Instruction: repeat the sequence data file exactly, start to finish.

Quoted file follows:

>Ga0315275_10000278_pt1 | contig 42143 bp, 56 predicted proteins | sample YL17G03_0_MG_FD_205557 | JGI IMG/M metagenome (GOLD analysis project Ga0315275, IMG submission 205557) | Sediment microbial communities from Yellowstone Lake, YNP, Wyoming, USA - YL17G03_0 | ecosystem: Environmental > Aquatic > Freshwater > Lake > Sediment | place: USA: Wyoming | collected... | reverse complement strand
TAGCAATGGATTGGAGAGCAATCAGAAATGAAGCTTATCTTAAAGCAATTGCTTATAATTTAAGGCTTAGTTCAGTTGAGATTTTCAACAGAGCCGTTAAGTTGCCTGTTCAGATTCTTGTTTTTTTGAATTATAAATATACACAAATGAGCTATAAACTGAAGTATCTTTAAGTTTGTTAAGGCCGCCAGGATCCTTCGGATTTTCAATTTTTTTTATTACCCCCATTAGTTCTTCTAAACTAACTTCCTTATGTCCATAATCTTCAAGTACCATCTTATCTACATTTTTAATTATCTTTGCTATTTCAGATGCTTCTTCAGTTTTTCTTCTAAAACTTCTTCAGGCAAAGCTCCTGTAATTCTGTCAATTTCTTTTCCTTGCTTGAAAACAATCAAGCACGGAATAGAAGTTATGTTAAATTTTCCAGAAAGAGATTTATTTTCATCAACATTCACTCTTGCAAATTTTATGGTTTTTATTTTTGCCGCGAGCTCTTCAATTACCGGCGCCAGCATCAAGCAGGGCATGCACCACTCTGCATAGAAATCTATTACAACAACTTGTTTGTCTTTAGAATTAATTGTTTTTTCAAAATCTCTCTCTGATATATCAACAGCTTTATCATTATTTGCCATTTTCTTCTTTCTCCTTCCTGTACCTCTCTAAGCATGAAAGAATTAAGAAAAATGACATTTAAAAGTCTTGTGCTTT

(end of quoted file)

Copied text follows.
>Ga0315275_10000278_pt1 | contig 42143 bp, 56 predicted proteins | sample YL17G03_0_MG_FD_205557 | JGI IMG/M metagenome (GOLD analysis project Ga0315275, IMG submission 205557) | Sediment microbial communities from Yellowstone Lake, YNP, Wyoming, USA - YL17G03_0 | ecosystem: Environmental > Aquatic > Freshwater > Lake > Sediment | place: USA: Wyoming | collected... | reverse complement strand
TAGCAATGGATTGGAGAGCAATCAGAAATGAAGCTTATCTTAAAGCAATTGCTTATAATTTAAGGCTTAGTTCAGTTGAGATTTTCAACAGAGCCGTTAAGTTGCCTGTTCAGATTCTTGTTTTTTTGAATTATAAATATACACAAATGAGCTATAAACTGAAGTATCTTTAAGTTTGTTAAGGCCGCCAGGATCCTTCGGATTTTCAATTTTTTTTATTACCCCCATTAGTTCTTCTAAACTAACTTCCTTATGTCCATAATCTTCAAGTACCATCTTATCTACATTTTTAATTATCTTTGCTATTTCAGATGCTTCTTCAGTTTTTCTTCTAAAACTTCTTCAGGCAAAGCTCCTGTAATTCTGTCAATTTCTTTTCCTTGCTTGAAAACAATCAAGCACGGAATAGAAGTTATGTTAAATTTTCCAGAAAGAGATTTATTTTCATCAACATTCACTCTTGCAAATTTTATGGTTTTTATTTTTGCCGCGAGCTCTTCAATTACCGGCGCCAGCATCAAGCAGGGCATGCACCACTCTGCATAGAAATCTATTACAACAACTTGTTTGTCTTTAGAATTAATTGTTTTTTCAAAATCTCTCTCTGATATATCAACAGCTTTATCATTATTTGCCATTTTCTTCTTTCTCCTTCCTGTACCTCTCTAAGCATGAAAGAATTAAGAAAAATGACATTTAAAAGTCTTGTGCTTT